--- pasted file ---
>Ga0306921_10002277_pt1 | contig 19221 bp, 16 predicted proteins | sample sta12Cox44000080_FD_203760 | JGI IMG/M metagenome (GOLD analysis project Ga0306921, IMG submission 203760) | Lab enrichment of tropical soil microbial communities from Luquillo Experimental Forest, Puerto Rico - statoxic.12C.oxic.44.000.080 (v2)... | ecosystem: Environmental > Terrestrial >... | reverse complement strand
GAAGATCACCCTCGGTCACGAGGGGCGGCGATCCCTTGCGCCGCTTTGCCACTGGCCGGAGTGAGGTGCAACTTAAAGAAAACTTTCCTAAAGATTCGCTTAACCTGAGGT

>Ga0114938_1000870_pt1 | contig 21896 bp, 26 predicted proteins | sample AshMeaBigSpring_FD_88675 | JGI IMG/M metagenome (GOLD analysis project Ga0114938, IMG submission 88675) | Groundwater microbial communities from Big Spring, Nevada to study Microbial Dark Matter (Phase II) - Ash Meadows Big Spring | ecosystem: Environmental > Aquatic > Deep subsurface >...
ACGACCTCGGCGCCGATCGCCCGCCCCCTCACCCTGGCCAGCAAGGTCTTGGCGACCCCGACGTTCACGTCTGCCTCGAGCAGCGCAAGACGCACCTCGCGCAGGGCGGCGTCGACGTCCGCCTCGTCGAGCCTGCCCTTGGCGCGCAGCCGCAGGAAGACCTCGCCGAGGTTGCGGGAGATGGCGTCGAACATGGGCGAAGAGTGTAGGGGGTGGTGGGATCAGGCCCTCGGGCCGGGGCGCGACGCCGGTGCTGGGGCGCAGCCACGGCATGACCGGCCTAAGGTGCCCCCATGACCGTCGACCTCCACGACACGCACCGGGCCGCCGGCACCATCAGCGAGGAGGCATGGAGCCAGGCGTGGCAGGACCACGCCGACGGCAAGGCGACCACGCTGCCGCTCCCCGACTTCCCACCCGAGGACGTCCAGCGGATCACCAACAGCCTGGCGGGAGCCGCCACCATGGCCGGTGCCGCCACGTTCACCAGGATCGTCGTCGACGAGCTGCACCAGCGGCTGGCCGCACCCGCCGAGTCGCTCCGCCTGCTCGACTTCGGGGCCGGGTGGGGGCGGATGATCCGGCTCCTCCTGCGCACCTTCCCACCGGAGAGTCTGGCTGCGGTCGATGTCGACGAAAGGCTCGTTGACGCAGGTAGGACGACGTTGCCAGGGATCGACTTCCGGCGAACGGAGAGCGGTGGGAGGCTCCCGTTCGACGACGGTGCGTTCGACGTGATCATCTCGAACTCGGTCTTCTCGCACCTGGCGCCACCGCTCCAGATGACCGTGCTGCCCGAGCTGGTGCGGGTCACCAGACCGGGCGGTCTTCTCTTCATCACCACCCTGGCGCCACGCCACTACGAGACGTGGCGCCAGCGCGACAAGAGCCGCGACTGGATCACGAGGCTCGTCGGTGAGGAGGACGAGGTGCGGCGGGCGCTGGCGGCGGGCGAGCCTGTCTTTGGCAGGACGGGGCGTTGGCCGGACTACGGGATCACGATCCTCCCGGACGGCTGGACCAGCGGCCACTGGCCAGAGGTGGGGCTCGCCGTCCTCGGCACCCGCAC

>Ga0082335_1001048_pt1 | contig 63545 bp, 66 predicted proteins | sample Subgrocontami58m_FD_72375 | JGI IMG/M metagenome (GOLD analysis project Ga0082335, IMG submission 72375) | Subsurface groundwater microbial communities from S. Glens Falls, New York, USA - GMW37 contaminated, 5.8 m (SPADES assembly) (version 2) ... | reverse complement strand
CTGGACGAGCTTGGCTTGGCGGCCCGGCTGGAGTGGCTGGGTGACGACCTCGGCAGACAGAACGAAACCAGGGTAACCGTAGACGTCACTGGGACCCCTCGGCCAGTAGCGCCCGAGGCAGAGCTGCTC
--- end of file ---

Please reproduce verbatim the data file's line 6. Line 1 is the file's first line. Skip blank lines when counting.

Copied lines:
CTGGACGAGCTTGGCTTGGCGGCCCGGCTGGAGTGGCTGGGTGACGACCTCGGCAGACAGAACGAAACCAGGGTAACCGTAGACGTCACTGGGACCCCTCGGCCAGTAGCGCCCGAGGCAGAGCTGCTC